Asian destinations keen on becoming gambling giants

With the announcement by Samak Sundaravej, incoming Thai prime minister who is planning to legalize gambling and build five casinos for domestic and foreign holidaymakers in the country’s tourist belts of Phuket, Pattaya, Khon Kaen, Hat Yai and Chiang Mai, the Far East has now entrenched itself as the world’s biggest legal gambling destination for tourists.

“Thais who want to gamble, can gamble,” said Samak. “The police can do other jobs instead of cracking down on illegal gambling dens.”

Despite gambling being illegal in Thailand, it has not stopped Thais from flocking to neighboring Cambodia and Myanmar where casinos have mushroomed along the border with Thailand.

Samak may also be facing up to the reality that it is far better for the country to gain from legalized gambling than to let it sip into the pockets of its police officers who are known to follow a ritual of rounding up an illegal casino following a complaint.

In an editorial, the Bangkok Post said it is an open secret that a number of police officers are close to illegal casino operators, who are “ready to help” if police stations need cash to carry out their day-to-day operations.

Insisting that casinos are not bad for Thailand, Samak said other Far East countries from Malaysia to Singapore have them. “It will bring tourist dollars into the country.”

From the largest casino in Macau, the most popular destination for casinos and legalized gambling with a total of 39 legal casino establishments to poor Nepal, there are now a total of 12 countries in Asia which has legalized gambling. “Casinos in Asia are visited by tourists across the world,” said worldcasinodirectory, which tracks the world’s gambling industry.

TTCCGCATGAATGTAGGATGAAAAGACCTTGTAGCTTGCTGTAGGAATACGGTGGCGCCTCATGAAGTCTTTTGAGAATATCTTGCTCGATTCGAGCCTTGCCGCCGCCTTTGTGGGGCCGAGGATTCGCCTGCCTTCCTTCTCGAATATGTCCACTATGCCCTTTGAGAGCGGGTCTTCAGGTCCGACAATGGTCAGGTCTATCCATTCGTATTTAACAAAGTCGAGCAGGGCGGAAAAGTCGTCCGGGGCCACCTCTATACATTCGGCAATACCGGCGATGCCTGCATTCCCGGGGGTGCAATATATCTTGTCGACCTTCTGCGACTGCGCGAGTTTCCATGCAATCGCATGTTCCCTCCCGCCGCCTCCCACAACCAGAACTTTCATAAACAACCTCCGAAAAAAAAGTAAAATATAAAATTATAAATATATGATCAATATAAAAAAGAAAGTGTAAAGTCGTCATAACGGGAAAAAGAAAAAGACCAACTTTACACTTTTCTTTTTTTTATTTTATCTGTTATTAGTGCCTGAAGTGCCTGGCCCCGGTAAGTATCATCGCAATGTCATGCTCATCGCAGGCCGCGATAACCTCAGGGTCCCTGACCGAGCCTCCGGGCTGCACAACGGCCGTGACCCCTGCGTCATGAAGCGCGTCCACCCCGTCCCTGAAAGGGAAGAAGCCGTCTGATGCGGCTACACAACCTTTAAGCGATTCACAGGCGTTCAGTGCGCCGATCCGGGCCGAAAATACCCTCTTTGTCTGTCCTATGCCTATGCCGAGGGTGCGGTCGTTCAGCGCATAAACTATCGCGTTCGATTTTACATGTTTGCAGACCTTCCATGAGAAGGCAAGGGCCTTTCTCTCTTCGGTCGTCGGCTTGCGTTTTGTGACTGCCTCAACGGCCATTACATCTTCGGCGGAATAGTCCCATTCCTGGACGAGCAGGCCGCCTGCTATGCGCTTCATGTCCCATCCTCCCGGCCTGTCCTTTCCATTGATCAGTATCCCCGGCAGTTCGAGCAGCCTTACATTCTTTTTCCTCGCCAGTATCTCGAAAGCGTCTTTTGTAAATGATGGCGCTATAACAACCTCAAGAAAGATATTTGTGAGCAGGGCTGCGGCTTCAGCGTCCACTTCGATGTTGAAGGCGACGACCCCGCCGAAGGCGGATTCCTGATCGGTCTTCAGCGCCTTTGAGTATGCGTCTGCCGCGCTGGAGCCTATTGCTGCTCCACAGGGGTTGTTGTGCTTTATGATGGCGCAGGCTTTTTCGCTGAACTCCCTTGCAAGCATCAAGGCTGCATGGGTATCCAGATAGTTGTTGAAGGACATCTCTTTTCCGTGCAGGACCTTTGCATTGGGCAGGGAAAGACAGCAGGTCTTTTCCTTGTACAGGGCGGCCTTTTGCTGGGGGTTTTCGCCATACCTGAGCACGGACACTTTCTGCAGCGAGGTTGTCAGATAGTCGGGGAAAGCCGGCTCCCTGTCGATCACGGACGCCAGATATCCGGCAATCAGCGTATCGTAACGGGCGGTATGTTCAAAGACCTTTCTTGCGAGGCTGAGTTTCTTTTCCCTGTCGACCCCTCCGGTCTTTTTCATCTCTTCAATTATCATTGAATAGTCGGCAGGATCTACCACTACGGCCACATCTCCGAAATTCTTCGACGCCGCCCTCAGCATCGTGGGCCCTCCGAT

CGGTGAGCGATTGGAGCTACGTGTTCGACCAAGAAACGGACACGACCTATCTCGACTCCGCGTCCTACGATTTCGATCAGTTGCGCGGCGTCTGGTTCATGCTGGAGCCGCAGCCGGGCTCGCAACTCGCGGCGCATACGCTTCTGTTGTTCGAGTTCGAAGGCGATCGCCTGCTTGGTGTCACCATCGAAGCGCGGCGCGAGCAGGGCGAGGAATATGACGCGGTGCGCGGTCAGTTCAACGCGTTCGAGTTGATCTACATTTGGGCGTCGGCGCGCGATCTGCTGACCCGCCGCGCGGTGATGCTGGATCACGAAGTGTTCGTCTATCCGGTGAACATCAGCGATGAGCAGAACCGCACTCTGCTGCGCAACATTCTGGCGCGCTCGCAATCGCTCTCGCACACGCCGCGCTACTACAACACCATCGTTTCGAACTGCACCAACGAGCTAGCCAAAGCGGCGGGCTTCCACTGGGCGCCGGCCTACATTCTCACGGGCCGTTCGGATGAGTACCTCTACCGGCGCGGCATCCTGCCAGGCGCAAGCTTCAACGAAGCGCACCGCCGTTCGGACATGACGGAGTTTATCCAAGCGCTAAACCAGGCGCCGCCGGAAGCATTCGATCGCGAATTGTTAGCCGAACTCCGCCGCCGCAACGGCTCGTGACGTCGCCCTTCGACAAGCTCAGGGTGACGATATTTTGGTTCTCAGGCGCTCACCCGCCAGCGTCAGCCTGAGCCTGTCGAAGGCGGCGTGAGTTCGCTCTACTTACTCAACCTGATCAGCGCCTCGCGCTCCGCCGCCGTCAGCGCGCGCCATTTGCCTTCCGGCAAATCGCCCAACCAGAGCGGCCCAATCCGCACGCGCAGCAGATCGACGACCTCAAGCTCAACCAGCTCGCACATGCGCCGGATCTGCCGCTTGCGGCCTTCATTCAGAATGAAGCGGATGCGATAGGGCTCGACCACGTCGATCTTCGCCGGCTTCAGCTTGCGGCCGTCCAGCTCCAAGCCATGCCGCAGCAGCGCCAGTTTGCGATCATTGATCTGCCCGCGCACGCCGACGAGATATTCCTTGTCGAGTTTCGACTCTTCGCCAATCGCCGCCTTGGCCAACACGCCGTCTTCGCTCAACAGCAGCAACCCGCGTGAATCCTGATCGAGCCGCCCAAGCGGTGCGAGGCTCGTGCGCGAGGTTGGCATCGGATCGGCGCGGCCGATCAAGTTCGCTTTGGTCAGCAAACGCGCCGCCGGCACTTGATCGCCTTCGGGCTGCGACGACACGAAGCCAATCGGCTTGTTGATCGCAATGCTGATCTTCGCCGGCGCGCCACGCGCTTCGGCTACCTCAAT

It is a fact that a sizable number of tourists from neighboring Southeast Asian countries to Malaysia head straightaway to Muslim Malaysia’s only legalized casino in Genting Highlands on their arrival at KLIA, which provides a direct transport service to the country’s only casino.

In an interview with USA TODAY, David Green from consulting firm PricewaterhouseCoopers said, “Gambling is going legit in Asia, and the trend goes beyond Macau, which has overtaken Las Vegas as the world’s gaming market.”

Singapore has passed legislation allowing Singaporean to gamble on slot machines and blackjack after paying an “entrance fee” in its soon to be completed Marina Bay Sands and Resorts World casinos at Sentosa.

“The Chinese have gambling genes in their blood,” said Harry Tan, assistant professor of tourism at Hong Kong Polytechnic University, explaining the Chinese love for gambling in Hong Kong and Macau. “They are enthusiastic gamblers.”

With the opening of three casinos last year, South Korea now has total of 17 casinos, one of the largest number of casinos in Asia. The country plans to expand its gaming industry by competing with Macao. “If 11 foreigners visit a casino, they will spend the equivalent of one exported car,” said a South Korean newspaper in its editorial.

Globalysis, a US-based technology firm that works with casinos, said South Korea’s Jeju island, which has eight casinos, could become Asia’s next casino gaming giant.

According to an Asian Development Bank study, the rise of “middle-class” Asians from poverty to affluence will create millions of consumers with cash to spend on entertainment by 2020. “The regulated gaming industry will grow by 14 percent a year from 2005-2010 – the fastest pace in the world,” predicted PricewaterhouseCoopers.

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